The methionine transamination pathway controls hepatic glucose metabolism through regulation of the GCN5 acetyltransferase and the PGC-1α transcriptional coactivator

Clint D.J. Tavares, Kfir Sharabi, John E. Dominy, Yoonjin Lee, Marta Isasa, Jose M. Orozco, Mark P. Jedrychowski, Theodore M. Kamenecka, Patrick R. Griffin, Steven P. Gygi, Pere Puigserver*

*Corresponding author for this work

Research output: Contribution to journalArticlepeer-review

34 Scopus citations

Abstract

Methionine is an essential sulfur amino acid that is engaged in key cellular functions such as protein synthesis and is a precursor for critical metabolites involved in maintaining cellular homeostasis. In mammals, in response to nutrient conditions, the liver plays a significant role in regulating methionine concentrations by altering its flux through the transmethylation, transsulfuration, and transamination metabolic pathways. A comprehensive understanding of how hepatic methionine metabolism intersects with other regulatory nutrient signaling and transcriptional events is, however, lacking. Here, we show that methionine and derived-sulfur metabolites in the transamination pathway activate theGCN5acetyltransferase promoting acetylation of the transcriptional coactivator PGC-1α to control hepatic gluconeogenesis. Methionine was the only essential amino acid that rapidly induced PGC-1α acetylation through activating the GCN5 acetyltransferase. Experiments employing metabolic pathway intermediates revealed that methionine transamination, and not the transmethylation or transsulfuration pathways, contributed to methionine-induced PGC-1α acetylation. Moreover, aminooxyacetic acid, a transaminase inhibitor, was able to potently suppress PGC-1α acetylation stimulated by methionine, which was accompanied by predicted alterations in PGC-1α-mediated gluconeogenic gene expression and glucose production in primary murine hepatocytes. Methionine administration in mice likewise induced hepatic PGC-1α acetylation, suppressed the gluconeogenic gene program, and lowered glycemia, indicating that a similar phenomenon occurs in vivo. These results highlight a communication between methionine metabolism and PGC-1α-mediated hepatic gluconeogenesis, suggesting that influencing methionine metabolic flux has the potential to be therapeutically exploited for diabetes treatment.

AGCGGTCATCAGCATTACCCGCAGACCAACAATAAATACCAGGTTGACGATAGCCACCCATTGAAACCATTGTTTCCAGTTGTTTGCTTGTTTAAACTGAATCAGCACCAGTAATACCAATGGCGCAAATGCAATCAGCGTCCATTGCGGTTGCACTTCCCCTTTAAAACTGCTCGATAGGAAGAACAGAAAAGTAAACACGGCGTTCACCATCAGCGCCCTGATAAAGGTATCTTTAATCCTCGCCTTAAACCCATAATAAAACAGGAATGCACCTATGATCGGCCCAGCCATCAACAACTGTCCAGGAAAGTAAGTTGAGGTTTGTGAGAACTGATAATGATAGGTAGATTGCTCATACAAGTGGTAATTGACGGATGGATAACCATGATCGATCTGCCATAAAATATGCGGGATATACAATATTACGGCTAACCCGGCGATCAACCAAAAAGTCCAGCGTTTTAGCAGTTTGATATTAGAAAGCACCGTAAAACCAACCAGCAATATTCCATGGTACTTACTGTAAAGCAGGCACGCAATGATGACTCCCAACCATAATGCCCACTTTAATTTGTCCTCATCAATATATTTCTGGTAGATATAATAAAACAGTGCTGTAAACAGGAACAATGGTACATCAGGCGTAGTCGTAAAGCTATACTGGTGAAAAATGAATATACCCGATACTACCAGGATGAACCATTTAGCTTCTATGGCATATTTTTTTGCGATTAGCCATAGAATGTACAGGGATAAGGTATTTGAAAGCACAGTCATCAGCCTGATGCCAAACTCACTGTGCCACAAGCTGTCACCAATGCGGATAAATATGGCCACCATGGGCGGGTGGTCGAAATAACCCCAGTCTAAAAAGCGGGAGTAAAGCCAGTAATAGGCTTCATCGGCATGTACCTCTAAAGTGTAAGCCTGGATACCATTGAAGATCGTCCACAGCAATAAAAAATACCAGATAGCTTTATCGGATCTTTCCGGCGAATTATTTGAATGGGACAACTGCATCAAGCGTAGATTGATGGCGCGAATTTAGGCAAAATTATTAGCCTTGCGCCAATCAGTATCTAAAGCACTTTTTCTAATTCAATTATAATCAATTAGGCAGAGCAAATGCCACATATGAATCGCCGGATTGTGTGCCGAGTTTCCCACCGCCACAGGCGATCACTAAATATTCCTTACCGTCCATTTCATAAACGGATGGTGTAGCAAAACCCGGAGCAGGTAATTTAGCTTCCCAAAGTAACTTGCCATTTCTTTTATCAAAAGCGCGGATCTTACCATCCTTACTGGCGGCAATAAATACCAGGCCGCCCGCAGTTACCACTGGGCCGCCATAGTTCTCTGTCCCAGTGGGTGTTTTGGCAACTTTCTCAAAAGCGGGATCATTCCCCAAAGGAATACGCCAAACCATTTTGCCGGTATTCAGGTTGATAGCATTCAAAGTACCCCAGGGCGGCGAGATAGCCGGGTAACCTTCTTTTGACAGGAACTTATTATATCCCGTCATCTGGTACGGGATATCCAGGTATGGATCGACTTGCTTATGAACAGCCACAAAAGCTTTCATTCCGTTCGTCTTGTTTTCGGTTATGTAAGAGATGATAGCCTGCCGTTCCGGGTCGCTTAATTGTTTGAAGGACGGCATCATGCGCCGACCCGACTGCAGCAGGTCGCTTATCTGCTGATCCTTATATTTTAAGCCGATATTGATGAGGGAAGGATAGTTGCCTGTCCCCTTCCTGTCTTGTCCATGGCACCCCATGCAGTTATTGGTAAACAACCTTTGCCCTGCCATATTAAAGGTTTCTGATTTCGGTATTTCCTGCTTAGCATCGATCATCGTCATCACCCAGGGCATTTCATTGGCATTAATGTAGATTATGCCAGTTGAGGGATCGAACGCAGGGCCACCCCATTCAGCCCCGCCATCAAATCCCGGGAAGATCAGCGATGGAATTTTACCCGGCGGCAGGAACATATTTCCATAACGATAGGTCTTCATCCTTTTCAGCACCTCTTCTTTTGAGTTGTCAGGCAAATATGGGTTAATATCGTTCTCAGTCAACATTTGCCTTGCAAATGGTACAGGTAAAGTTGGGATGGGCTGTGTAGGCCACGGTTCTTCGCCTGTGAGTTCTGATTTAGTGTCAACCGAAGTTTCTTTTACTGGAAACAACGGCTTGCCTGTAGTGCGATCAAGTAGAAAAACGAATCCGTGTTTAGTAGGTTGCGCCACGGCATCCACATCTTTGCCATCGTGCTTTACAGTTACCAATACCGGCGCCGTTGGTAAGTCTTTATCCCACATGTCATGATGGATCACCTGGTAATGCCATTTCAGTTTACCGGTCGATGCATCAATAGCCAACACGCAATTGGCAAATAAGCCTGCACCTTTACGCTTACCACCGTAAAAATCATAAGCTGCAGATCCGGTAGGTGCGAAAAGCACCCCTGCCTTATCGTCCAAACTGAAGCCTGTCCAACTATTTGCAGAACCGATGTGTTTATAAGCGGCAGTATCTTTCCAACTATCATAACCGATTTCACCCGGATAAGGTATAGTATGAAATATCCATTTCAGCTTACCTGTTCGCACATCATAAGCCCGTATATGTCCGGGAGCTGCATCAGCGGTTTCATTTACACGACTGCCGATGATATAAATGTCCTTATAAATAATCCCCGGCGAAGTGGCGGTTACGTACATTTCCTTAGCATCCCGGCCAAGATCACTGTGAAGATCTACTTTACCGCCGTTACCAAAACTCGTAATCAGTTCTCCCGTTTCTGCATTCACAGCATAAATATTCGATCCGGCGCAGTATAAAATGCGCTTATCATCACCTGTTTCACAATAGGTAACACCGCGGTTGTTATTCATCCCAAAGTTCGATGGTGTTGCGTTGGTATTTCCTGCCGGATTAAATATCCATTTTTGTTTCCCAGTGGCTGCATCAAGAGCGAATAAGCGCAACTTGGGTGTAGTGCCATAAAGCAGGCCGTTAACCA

Original languageAmerican English
Pages (from-to)10635-10645
Number of pages11
JournalJournal of Biological Chemistry
Volume291
Issue number20
DOIs
StatePublished - 13 May 2016
Externally publishedYes

Bibliographical note

Publisher Copyright:
© 2016 by The American Society for Biochemistry and Molecular Biology, Inc. Published in the U.S.A.

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